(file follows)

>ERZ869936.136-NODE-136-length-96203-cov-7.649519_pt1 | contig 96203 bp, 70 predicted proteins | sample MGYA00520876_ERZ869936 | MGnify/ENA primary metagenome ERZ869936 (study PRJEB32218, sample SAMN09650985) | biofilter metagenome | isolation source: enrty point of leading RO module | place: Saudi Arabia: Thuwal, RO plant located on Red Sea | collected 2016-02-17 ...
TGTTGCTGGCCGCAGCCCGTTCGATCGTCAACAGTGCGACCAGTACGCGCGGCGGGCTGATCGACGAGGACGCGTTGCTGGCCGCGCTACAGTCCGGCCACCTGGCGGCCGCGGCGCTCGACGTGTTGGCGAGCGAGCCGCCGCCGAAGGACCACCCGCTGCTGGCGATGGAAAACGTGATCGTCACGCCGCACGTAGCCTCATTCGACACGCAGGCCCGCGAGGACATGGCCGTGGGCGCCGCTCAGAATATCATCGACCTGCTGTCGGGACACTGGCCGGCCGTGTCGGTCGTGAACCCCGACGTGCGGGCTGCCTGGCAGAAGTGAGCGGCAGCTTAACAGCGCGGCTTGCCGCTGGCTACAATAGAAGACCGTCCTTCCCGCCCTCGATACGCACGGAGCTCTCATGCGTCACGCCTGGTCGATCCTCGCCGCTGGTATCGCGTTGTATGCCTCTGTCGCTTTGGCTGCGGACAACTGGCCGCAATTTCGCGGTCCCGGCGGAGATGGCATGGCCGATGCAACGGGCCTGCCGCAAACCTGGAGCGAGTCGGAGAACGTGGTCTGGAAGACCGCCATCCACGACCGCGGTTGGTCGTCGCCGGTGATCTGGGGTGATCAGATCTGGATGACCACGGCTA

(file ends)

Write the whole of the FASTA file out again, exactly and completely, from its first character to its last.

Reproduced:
>ERZ869936.136-NODE-136-length-96203-cov-7.649519_pt1 | contig 96203 bp, 70 predicted proteins | sample MGYA00520876_ERZ869936 | MGnify/ENA primary metagenome ERZ869936 (study PRJEB32218, sample SAMN09650985) | biofilter metagenome | isolation source: enrty point of leading RO module | place: Saudi Arabia: Thuwal, RO plant located on Red Sea | collected 2016-02-17 ...
TGTTGCTGGCCGCAGCCCGTTCGATCGTCAACAGTGCGACCAGTACGCGCGGCGGGCTGATCGACGAGGACGCGTTGCTGGCCGCGCTACAGTCCGGCCACCTGGCGGCCGCGGCGCTCGACGTGTTGGCGAGCGAGCCGCCGCCGAAGGACCACCCGCTGCTGGCGATGGAAAACGTGATCGTCACGCCGCACGTAGCCTCATTCGACACGCAGGCCCGCGAGGACATGGCCGTGGGCGCCGCTCAGAATATCATCGACCTGCTGTCGGGACACTGGCCGGCCGTGTCGGTCGTGAACCCCGACGTGCGGGCTGCCTGGCAGAAGTGAGCGGCAGCTTAACAGCGCGGCTTGCCGCTGGCTACAATAGAAGACCGTCCTTCCCGCCCTCGATACGCACGGAGCTCTCATGCGTCACGCCTGGTCGATCCTCGCCGCTGGTATCGCGTTGTATGCCTCTGTCGCTTTGGCTGCGGACAACTGGCCGCAATTTCGCGGTCCCGGCGGAGATGGCATGGCCGATGCAACGGGCCTGCCGCAAACCTGGAGCGAGTCGGAGAACGTGGTCTGGAAGACCGCCATCCACGACCGCGGTTGGTCGTCGCCGGTGATCTGGGGTGATCAGATCTGGATGACCACGGCTA